I seem to have taken an age to get around to seeing Tate’s survey of African American Art through the vital twenty year period from 1963. There are a couple of weeks left to see it however should it be on your radar. It is, like the recently ended Queer British Art exhibition at Tate Britain (Queer British Art at Tate Britain review ***), an insightful overview for the uninitiated like me. Here we get a broad investigation of the Black American experience through these turbulent times and the artistic response to that experience.

It is focussed almost exclusively on the work of Black artists, with one or two exceptions (including a Warhol portrait of Muhammad Ali), and does an exemplary job in highlighting what it meant to be a Black artist in these decades of heightened Black consciousness. It groups artists from different regions, cities, collectives, exhibitions, and sometimes, movements, in order to map these responses which, on the whole, works, though perhaps makes it a little trickier for the dumb observer like yours truly to track the work of individual artists through the rooms.

For me the most interesting and effective art here was the most obviously political. The work that set out directly to highlight the impact of social and cultural change on African Americans, and specifically to attack the injustices meted out to African Americans both in the 1960s and 1970s but also stretching back through American history, was extremely affecting. Contemporary art with vague political entreaties can often seem naive to me. Here the anger, particularly in the work from the 1960s, was visceral.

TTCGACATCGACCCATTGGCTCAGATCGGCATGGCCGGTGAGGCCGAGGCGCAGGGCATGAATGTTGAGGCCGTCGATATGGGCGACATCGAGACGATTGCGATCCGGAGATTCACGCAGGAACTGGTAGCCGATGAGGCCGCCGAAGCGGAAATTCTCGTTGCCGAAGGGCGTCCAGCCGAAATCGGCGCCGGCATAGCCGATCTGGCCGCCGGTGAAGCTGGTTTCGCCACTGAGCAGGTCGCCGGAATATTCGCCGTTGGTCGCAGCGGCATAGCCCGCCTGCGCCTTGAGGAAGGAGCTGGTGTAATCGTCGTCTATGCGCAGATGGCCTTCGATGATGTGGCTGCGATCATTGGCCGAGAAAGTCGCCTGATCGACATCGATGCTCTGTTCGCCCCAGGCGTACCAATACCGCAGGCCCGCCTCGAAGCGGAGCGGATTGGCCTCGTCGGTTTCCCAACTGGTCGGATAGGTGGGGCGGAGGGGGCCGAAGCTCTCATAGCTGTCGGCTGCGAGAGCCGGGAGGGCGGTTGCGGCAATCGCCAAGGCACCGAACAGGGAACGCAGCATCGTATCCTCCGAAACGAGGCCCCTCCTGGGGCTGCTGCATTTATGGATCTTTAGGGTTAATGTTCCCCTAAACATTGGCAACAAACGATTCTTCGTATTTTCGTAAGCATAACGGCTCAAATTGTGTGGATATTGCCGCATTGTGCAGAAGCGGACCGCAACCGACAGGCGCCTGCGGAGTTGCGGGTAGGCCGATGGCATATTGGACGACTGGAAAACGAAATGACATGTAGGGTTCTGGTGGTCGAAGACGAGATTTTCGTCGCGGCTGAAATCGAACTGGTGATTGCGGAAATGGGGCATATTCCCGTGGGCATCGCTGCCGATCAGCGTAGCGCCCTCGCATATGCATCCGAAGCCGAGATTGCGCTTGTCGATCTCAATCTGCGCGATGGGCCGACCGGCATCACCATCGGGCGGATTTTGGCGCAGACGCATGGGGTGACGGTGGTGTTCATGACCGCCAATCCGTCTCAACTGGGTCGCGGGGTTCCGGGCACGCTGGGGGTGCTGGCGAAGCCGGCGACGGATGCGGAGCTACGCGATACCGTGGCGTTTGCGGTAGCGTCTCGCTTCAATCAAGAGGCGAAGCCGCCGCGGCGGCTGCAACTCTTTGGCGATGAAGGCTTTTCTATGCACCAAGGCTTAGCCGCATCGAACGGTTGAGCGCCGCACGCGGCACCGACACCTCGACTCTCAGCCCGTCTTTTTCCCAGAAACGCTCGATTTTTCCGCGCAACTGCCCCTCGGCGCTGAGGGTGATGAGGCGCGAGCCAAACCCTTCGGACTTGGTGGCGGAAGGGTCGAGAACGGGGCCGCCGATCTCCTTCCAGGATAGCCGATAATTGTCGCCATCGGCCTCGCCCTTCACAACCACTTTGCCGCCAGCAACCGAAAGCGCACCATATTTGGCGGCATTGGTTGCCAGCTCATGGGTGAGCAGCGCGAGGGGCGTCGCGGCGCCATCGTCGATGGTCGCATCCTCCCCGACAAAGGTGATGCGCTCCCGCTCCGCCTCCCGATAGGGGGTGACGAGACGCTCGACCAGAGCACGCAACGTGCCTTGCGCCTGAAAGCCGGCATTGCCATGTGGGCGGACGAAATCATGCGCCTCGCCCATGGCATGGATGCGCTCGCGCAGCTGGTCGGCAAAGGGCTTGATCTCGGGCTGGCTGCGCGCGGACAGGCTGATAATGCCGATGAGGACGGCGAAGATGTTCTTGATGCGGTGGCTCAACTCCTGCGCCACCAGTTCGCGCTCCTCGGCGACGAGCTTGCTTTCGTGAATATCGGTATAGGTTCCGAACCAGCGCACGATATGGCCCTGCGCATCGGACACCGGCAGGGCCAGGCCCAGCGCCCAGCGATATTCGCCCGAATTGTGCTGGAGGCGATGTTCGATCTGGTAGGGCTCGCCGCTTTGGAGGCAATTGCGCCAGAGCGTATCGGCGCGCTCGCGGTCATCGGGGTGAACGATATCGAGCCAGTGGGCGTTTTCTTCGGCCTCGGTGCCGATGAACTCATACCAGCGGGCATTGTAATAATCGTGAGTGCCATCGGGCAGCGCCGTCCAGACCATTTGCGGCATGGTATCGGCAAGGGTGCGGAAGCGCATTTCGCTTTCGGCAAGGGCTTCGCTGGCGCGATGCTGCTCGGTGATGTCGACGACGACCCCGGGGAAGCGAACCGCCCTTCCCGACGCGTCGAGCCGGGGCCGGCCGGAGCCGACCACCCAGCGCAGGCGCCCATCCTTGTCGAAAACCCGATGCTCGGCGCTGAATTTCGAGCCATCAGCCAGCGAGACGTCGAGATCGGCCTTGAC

The curators (Mark Godfrey and Zoe Whitley, who have clearly put a lot of work in here) were, I think, keen to explore the question of whether there was a Black Art independent of the subjects. There were certainly some fine works in the exhibition which portrayed Black American cultural and political “heroes” but I am not sure I understand how this necessarily related to notion of a bounded Black Art. I did however see how disagreements about this concept were debated, and it did help me in my thinking about how cultural superstructures more generally are defined and articulated. It was also interesting to see how the materials and techniques which inform contemporary art (and more specifically the increasing absence of paint) meant that the overtly political narrative seen in the works from the early 1960s became far more diffuse by the time we got to the early 1980s.